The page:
Founder, CEO, and Board Chair, Metcalf & Associates
JP Morgan Chase & Co
Global Chief Information Officer
President, COO & Organizational Transformation Practice Lead
Metcalf & Associates, Inc.
Jennifer Drake Fine-Gold
Iteration Manager - Senior The Gap
Director, Partner Programs, Cloud Support, Google Cloud
Author & Professor
Illinois Institute of Tech
Ray Kurzweil, Google engineer and Co-Founder of Singularity University, predicts "Technological change is exponential, contrary to the common-sense ‘intuitive linear’ view. So we won’t experience 100 years of progress in the 21st century—it will be more like 20,000 years of progress." The global economy, geopolitics, regulatory environments, your customer’s needs, and your competitor’s offerings are also evolving faster than ever! How do you lead to keep up, let alone move ahead of your competition? Global leadership experts have identified the developmental stages of leaders, what determines how fast leadership development occurs, and the leadership competencies required for change at the speed of light! Do you have them?
It feels like there are never enough hours in the day to be a mom and grow your career. You can! shape your future. 7 years ago I transformed from a singularly focused career woman to a work and family life juggler. It wasn’t easy after my daughter was born and it still isn’t. However, I have learned valuable lessons and techniques to be successful in both my home life and work life In this session I’ll share the 4 most important lessons I’ve learned . These key skills will make you better at work and home, helping you manage through any change, no matter if small or transformational. The future is coming – will you be able to adapt and thrive in yours?
VP Software Engineering
Workplace equality is more than just a matter of ethics and equal pay, it’s also a way of defending against skills shortages and promotes creative ideas and solutions. While we’ve certainly seen increased gender equality in the workplace, obstacles to closing the gender gap persist, especially in STEM fields. How will you break through, and help women in your organization do the same?
In this panel discussion, three inspiring IT leaders share how they identified new ways to break through systemic and situational barriers, what resources they used, and how they are carrying progress forward in their careers, and in their organizations. The panelists will discuss their “ah-ha!” moments that led to real change, and share practical guidance for ongoing success, including:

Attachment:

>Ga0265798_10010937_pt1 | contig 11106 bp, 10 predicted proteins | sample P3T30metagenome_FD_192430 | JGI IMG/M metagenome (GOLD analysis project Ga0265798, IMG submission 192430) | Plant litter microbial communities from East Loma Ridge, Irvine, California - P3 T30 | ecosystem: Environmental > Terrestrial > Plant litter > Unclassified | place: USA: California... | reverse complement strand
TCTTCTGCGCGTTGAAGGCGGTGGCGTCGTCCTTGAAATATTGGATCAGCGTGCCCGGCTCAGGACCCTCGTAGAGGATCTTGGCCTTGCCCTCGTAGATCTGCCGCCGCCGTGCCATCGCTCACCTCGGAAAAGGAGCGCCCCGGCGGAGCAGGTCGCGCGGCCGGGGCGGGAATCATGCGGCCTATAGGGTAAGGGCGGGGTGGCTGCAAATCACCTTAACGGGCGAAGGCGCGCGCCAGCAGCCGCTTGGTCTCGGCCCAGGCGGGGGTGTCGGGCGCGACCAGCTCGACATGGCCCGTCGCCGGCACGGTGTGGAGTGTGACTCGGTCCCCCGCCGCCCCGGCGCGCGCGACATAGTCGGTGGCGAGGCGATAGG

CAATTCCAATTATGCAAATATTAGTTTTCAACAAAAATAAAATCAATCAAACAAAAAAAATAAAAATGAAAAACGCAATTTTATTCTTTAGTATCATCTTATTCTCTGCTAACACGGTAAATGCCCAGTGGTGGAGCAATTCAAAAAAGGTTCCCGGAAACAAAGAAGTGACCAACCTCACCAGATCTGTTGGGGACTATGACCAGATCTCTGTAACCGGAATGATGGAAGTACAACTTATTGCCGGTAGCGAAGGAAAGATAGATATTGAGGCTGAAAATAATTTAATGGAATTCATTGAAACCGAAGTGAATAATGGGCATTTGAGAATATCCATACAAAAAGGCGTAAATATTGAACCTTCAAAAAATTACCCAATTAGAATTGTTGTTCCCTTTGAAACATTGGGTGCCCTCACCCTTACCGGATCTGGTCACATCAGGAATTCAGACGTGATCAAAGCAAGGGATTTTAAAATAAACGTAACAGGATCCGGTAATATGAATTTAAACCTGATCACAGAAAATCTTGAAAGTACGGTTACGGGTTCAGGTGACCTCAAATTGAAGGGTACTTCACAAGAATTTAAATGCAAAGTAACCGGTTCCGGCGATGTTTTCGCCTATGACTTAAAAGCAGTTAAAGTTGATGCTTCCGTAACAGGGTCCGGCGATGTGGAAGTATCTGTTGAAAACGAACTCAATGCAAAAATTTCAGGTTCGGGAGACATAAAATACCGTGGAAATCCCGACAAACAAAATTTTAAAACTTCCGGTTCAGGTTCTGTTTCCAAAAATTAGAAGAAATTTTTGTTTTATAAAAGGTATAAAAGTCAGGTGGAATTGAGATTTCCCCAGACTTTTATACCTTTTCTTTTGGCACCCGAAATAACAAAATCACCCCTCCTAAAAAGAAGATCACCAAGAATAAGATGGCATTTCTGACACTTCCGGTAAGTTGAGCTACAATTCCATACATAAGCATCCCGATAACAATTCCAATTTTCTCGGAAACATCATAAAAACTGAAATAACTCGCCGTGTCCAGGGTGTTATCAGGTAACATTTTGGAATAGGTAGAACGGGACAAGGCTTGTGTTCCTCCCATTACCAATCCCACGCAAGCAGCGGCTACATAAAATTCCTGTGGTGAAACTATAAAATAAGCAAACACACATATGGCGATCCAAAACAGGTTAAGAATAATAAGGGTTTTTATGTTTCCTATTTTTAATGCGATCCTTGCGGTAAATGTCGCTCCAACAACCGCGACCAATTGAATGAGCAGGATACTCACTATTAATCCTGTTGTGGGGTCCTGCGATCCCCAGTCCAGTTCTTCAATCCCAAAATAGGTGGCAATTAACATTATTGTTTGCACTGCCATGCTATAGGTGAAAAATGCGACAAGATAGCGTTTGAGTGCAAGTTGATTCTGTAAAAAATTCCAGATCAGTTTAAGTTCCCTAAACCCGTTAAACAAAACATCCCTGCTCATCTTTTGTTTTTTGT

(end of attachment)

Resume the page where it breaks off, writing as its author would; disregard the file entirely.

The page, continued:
Take their experiences and apply them to your career and workplace. Together, we can continue to increase equality, and provide a healthier work environment for all.
Vice President - Enterprise Solutions & Analytics at The Wendy's Company
The first female Global Technology CIO in one of the largest financial institutions, Lori Beer is proving that not only should women have a seat at the top table but with hard work and determination, the sky’s the limit. Lori will share insights into her own personal journey, how she continues to navigate in a male-dominated industry, the importance of being customer-obsessed and what she is doing to drive and support a culture of not just diversity but inclusion – its #AllMindsWanted. The session will touch upon:
Vice President Retail Strategies at ICC
We have all heard, perhaps even experienced, the concept that true innovation really only exists within start-ups rather than established organizations. Big or established companies are just too weighed down by their own success, too committed to existing processes and entrenched business models. In other words, “you can’t teach an old dog new tricks.”
In this interactive session, we will explore how a sustainable innovation capability can be built and thrive in an established organization. We’ll tackle some of the barriers that can derail internal innovation as well as demonstrate how to leverage those existing assets, resources, and scale to fuel innovation.
Executive Director - OCLC
Historically, who gets to do certain high-prestige work in high tech fields is contingent on gender, race, class, nationality, and many other categories. This talk looks at the example of early computing, in the nation that invented the computer, to explain how the gendered labor contours of the field developed, and how the field went from feminized to male-identified. As managers began to understand computing's power to shape the political landscape, gendered rules and regulations became more entrenched. But as this gendered change was taking shape, the British computer industry was simultaneously taking a nosedive, and the two changes were closely related. This talk shows how history can help us make sense of the present and the future by focusing not just on stories of technological progress, but also by being tuned into what we can learn from stories of technological failure.